07 September 2011

September 11, 2001: Iconic Absence

Teaching "9/11": Why? How? (The New York Times Learning Network)   
Remembering September 11, 2001
      History Remembered, History Forgotten       Knowing History

Lessons developed with Dr. Pamela Moran - Albemarle County Public Schools
with thanks to
The New York Times Learning Network - Holly Epstein Ojalvo and Katherine Schulten

The New Yorker cover on the fifth anniversary
of September 11, 2001
“I am talking about the skyline because it has become very clear to me that while the horrendous loss of life is of course first and foremost in peoples' minds, the affection that people had for the skyline follows pretty closely behind. People really did care about the skyline as an object. They did not see it only as the sum total of the buildings. They saw it as a thing unto itself, and it was the violation of that thing that has so shaken people, including many - myself included - who did not necessarily feel any great affection for the World Trade Center towers themselves as objects of architecture.” - http://www.paulgoldberger.com/lectures/9

For many New Yorkers a physical sense of loss dominates their memory. The World Trade Center had anchored the skyline of the city since the late 1960s, and was visible from much of the city. It had become iconic, a symbol of the city, an essential part of daily life, and part of the self-image of New Yorkers.
Consider just the thousands who would gather each sunset along the "Promenade" in Brooklyn Heights, to see the sun fall into the western sky between the Statue of Liberty and the towers of the Trade Center. In that hour, Yamasaki's towers would first glow golden, and you could see the light pour through their columnless and mostly wall-less interior, and then they would assume their night time role, twinkling with the millions of lights inside. Or all those who rode trains or drove into the city each morning, watching the towers again glow golden in the sunrise, before settling into their daytime silver.

“For as long as I can remember, the World Trade Center has been a part of my consciousness.  I grew up in New Jersey, and my father commuted to downtown Manhattan every weekday, via NJ Transit to Newark and then the PATH to the WTC.  Even if I’d never visited there myself, the towers were still plainly visible from Newark Airport, from a large stretch of the Turnpike, and even from a lookout point in the Watchung Mountains near my home.” -Willis Boyce 

So, what "remains" when New Yorkers over a certain age look up from Brooklyn, or down Manhattan's Seventh Avenue, or east from New Jersey, is a ghostly absence. This New Yorker is even trying to build an "augmented reality" smartphone app which will show visitors how the towers looked.

When so many died, it may seem odd, or even insensitive; to discuss buildings, but the image of any community is important. How does a place deal with landmark loss? Why might it be very important to many New Yorkers to have the site rebuilt, to have, once again, towers of that size? Some New Yorkers wanted to reconstruct the World Trade Center, as the Pentagon was reconstructed after September 11. What would you think of that idea? What landmarks define where you live? Have any local landmarks been lost?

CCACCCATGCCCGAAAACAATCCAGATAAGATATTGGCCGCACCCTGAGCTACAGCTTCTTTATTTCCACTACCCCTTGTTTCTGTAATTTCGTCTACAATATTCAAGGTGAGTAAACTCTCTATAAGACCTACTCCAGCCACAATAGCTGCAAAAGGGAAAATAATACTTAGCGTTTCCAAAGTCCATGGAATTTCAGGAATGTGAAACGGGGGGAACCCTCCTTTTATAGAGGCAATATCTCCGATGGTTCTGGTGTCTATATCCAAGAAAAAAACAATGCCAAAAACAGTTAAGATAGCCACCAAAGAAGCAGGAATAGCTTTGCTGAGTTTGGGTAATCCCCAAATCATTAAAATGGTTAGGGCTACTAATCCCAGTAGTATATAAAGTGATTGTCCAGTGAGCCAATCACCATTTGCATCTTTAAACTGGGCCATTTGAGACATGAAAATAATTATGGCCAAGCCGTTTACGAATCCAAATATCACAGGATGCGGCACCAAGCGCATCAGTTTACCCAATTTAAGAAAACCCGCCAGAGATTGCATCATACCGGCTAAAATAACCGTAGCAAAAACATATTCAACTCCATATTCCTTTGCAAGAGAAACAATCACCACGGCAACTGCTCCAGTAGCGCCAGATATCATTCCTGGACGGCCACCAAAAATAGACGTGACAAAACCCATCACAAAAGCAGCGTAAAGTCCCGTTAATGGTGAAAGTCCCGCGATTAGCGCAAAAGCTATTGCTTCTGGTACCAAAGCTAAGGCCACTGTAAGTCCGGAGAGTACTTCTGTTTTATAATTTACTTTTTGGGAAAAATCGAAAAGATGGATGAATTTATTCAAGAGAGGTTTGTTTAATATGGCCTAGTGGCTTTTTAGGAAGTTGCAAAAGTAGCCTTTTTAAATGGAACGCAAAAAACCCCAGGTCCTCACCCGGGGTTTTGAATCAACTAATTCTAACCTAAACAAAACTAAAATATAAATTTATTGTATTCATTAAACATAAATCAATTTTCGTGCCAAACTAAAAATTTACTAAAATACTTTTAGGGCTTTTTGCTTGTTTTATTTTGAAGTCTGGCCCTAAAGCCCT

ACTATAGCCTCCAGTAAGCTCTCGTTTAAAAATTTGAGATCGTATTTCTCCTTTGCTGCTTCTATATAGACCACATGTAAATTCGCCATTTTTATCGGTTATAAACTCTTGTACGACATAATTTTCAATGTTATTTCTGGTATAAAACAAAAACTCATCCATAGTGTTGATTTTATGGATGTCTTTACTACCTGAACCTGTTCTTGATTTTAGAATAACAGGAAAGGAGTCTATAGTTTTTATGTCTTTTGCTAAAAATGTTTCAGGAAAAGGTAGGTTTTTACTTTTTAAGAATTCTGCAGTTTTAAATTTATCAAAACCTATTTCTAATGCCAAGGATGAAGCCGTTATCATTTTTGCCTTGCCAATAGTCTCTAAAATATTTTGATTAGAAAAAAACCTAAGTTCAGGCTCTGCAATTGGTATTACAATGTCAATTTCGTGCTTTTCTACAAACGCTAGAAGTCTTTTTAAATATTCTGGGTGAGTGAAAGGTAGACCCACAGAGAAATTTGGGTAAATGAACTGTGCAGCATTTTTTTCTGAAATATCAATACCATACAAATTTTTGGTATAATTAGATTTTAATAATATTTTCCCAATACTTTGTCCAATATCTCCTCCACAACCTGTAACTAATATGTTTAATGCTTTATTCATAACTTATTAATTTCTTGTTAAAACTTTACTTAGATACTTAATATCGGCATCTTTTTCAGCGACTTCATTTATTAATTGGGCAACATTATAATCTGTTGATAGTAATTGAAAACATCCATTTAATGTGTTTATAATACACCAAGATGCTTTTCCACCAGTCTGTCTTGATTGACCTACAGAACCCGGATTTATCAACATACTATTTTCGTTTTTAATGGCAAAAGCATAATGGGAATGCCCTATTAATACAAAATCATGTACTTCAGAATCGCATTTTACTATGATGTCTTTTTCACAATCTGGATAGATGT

These are not unimportant questions. From water towers to grain elevators, church towers to giant chimneys, big schools or big office buildings, certain structures come to define our communities. Consider the Space Needle in Seattle, St. Paul's Cathedral in London, the Golden Gate Bridge in San Francisco, the Water Tower in Chicago, the Eiffel Tower in Paris. But also think about the old grain elevators which dominate the waterfronts of many cities (this one in Buffalo, NY) and the centers of many small towns. Or just an old smokestack, such as this one which rose above the football stadium at Michigan State University.

So, as they explore the many meanings and impacts of the events of September 11, 2001, students may want to search local history to find their own lost landmarks; they may go out and photograph locations where landmarks once existed. This delves deeply into the psychology of history. How will they search for reports of how locals felt when these landmarks were lost? What is the memory now?

An exciting next step for students would be to create QR codes to tag locations in their community. These QR codes might lead to images of landmark views of the past, or to interviews with those who remember the landmark, or to stories about the landmark.

How to make your own QR codes The New York Times
QR Codes help tourism
QR Code Tours of New York

Making QR Codes: Resources

Possible associated viewing, the film Man on Wire (2008)

- Ira Socol

1 comment:

HomerTheBrave said...

This reminds me of a photo essay on Time's website: